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Expiratory stenosis of the trachea by dr. innocent kingsley asogwa
DR. INNOCENT KINGSLEY ASOGWA
ML - 608
• The trachea, commonly called
the windpipe, is the airway
between your larynx (voice box)
and your lungs.
• Tracheal stenosis is a narrowing
of this airway, which restricts
your ability to breathe normally.
ETIOLOGY AND PATHOPHYSIOLOGY
• Though rare, tracheal stenosis may be present at birth.
More commonly, the condition is the result of an injury
or illness, such as
• Intubation/tracheostomy-related (most common cause)
• An external injury to the throat or chest
• Infections of a viral or bacterial nature,
• An autoimmune disorder such as sarcoidosis,
granulomatosis and amyloidosis
• Tracheopathia osteoplastica
• Tumors, benign or malignant, which may press against
the trachea, thereby restricting air flow
• Occasionally, tracheal stenosis may develop
after radiation therapy to the neck or chest
ETIOLOGY AND PATHOPHYSIOLOGY
–Expiratory Dynamic Airway Collapse (EDAC)
• Relapsing polychondritis
• Tracheal ring damage due to COPD
• Tracheal ring weakness
• Congenital tracheal anomalies
–Complete tracheal rings
–Congenital Tracheal webs
The linear tomogram
shows the larynx (red
line), stenotic trachea
(blue line), ventricular
bands (blue arrow),
(green arrow), true vocal
cords (red arrow), and
tracheostomy site (black
This linear tomogram was
obtained from a patient
with a respiratory
scleroma and tracheal
stenosis in the cervical
red arrow). The green
arrow indicates the
pyriform sinus, and the
arrow indicates the larynx.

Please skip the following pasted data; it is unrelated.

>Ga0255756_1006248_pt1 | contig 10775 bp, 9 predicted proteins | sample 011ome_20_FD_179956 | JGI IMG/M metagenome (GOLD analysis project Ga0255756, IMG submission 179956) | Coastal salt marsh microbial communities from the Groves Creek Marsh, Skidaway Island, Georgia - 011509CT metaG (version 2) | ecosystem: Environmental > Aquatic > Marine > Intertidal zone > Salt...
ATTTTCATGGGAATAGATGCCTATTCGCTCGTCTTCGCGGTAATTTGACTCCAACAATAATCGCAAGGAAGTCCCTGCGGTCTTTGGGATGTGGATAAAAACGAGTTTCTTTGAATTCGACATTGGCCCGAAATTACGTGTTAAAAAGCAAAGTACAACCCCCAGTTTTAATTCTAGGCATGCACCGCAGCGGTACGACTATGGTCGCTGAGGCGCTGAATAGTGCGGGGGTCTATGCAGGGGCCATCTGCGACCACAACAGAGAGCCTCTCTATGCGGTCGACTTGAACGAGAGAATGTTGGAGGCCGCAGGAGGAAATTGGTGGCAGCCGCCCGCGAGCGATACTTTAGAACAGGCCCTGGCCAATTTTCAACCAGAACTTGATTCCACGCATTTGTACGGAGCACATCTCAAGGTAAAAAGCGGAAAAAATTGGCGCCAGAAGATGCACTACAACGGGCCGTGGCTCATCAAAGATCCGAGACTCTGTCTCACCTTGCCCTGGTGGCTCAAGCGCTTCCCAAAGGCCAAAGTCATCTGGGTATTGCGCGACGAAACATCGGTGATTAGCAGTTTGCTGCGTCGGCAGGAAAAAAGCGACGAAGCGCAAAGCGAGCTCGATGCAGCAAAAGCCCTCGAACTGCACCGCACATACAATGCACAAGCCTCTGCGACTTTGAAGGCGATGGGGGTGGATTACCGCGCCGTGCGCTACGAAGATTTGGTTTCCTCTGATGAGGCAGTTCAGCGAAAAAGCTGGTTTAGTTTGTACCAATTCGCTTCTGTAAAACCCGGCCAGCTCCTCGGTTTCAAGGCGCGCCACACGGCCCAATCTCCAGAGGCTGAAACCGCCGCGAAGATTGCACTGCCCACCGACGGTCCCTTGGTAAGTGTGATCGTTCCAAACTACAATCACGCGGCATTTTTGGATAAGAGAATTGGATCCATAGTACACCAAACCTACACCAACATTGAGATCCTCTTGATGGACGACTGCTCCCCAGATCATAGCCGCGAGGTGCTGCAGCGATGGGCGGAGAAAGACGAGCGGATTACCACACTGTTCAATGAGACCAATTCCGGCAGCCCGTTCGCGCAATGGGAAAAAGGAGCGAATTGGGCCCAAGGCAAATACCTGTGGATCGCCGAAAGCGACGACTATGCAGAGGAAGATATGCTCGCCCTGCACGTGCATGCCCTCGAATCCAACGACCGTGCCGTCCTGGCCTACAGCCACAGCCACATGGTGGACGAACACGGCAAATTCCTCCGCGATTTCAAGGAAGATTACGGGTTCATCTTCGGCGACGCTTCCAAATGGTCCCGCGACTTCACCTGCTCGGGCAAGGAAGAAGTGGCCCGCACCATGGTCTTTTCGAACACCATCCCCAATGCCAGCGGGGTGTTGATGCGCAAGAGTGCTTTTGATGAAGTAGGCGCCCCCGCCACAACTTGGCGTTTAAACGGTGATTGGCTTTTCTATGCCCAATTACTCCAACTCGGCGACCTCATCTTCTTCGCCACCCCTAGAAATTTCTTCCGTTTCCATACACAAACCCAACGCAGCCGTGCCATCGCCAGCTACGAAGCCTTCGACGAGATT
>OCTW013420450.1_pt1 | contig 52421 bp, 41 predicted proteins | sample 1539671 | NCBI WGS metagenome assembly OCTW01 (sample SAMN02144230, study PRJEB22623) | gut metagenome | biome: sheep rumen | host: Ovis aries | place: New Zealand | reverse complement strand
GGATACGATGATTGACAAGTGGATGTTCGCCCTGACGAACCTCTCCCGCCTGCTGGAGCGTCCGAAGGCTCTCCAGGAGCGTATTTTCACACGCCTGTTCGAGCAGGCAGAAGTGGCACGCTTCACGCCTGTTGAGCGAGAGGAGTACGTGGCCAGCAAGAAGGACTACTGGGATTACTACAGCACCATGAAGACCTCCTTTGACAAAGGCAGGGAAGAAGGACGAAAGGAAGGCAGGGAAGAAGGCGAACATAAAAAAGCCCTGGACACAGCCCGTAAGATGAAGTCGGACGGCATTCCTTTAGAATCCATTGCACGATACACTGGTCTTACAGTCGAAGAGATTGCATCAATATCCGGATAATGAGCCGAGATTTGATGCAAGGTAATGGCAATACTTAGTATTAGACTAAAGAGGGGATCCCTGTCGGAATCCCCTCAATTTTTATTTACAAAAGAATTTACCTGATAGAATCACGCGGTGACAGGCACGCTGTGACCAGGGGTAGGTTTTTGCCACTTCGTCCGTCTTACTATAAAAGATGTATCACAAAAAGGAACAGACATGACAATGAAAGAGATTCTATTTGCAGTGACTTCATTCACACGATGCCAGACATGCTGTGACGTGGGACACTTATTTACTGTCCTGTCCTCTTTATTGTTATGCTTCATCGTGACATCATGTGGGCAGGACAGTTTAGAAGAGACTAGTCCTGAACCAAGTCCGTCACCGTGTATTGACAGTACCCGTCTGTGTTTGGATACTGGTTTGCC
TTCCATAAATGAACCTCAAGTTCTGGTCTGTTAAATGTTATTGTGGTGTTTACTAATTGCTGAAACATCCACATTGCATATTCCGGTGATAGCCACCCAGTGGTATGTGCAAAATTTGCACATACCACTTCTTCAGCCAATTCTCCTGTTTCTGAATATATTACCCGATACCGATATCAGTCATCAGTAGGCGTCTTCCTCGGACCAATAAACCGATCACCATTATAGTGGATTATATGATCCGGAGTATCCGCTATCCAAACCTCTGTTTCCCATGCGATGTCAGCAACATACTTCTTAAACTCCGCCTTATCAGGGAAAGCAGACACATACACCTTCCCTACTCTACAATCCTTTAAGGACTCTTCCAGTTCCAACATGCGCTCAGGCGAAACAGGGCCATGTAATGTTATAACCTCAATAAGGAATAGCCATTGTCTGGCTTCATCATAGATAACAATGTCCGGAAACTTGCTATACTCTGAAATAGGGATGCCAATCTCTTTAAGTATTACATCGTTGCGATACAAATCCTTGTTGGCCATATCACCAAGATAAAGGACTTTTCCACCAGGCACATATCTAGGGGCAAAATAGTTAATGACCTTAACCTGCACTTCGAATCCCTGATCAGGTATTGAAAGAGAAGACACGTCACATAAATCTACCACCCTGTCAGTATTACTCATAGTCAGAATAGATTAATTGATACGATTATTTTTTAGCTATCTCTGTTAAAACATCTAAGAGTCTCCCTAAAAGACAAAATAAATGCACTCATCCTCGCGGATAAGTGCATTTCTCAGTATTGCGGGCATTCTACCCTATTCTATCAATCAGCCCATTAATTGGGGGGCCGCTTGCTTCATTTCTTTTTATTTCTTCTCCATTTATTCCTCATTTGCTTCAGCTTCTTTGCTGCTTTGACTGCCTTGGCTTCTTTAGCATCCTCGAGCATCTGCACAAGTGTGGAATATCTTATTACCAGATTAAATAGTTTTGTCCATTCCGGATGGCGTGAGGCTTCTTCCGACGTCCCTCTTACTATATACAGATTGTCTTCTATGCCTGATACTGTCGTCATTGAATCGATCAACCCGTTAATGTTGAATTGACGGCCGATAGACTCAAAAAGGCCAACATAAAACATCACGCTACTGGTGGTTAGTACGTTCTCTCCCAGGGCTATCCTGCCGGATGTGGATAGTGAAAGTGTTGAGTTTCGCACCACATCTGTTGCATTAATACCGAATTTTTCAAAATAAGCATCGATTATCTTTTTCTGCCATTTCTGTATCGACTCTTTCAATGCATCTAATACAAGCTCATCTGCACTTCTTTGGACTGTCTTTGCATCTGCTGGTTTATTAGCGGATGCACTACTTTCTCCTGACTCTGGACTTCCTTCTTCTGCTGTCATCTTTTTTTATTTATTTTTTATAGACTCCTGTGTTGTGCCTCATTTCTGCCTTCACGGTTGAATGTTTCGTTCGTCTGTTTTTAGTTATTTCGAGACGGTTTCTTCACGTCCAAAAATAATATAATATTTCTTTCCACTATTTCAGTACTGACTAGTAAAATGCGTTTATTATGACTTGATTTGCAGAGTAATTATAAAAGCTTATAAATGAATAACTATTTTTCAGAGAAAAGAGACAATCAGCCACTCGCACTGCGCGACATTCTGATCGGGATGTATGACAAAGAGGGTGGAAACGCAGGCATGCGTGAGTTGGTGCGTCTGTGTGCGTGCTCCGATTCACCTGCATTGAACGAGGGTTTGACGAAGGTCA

• Structural stenosis includes stenosis due to all
types of exophytic intraluminal malignant or
benign tumors and granulation tissue;
extrinsic compression; narrowing due to
airway distortion, kinking, bending, or
buckling; and shrinking or scarring (eg,
• Dynamic (functional) stenosis includes
triangular-shaped or tent-shaped airway, in
which cartilage is damaged, as well as inward
bulging of the floppy posterior membrane
LOCATION OF THE STENOSIS IS DIVIDED
INTO 5 REGIONS:
• Upper one third of the trachea
• Middle one third of the trachea
• Lower one third of the trachea
• Right main bronchus
• Left main bronchus
• the symptoms of tracheal stenosis typically are:
• Wheezing, coughing or shortness of breath,
including difficulty breathing
• A high-pitched squeal coming from your lungs when
• Frequent bouts of pneumonia or upper respiratory
• Asthma that doesn’t respond well to treatment
• A blue color in the skin or mucous membrane of the
mouth or nose
• Lung function tests to measure respiratory function and
• A computed tomography (CT) scan of both your neck
• A chest X-ray, which will show the windpipe and your
• An endoscopic procedure, in which a tiny camera is
inserted in your airway, to see inside the hollow cavity:
– Bronchoscopy, which is used to examine airways for
abnormalities such as tumors, bleeding and inflammation.
• Laryngoscopy, which is used to view the vocal cords.
• A biopsy to check on the malignancy of any tumors or
• The surgical techniques include:
• Laser surgery, which can remove scar tissue, if that is
what’s causing the stenosis. This provides short term
relief but usually isn’t a long term solution.
• Airway stenting, called tracheobronchial stenting,
where a mesh like tube keeps the airway open.
• Widening of the trachea, or tracheal dilation, where a
small balloon or dilator is used to expand the airway.
This also may not be a long term solution.
• Full tracheal resection and reconstruction, which may
provide long term relief. The damaged section of the
trachea, windpipe, is removed and the remaining ends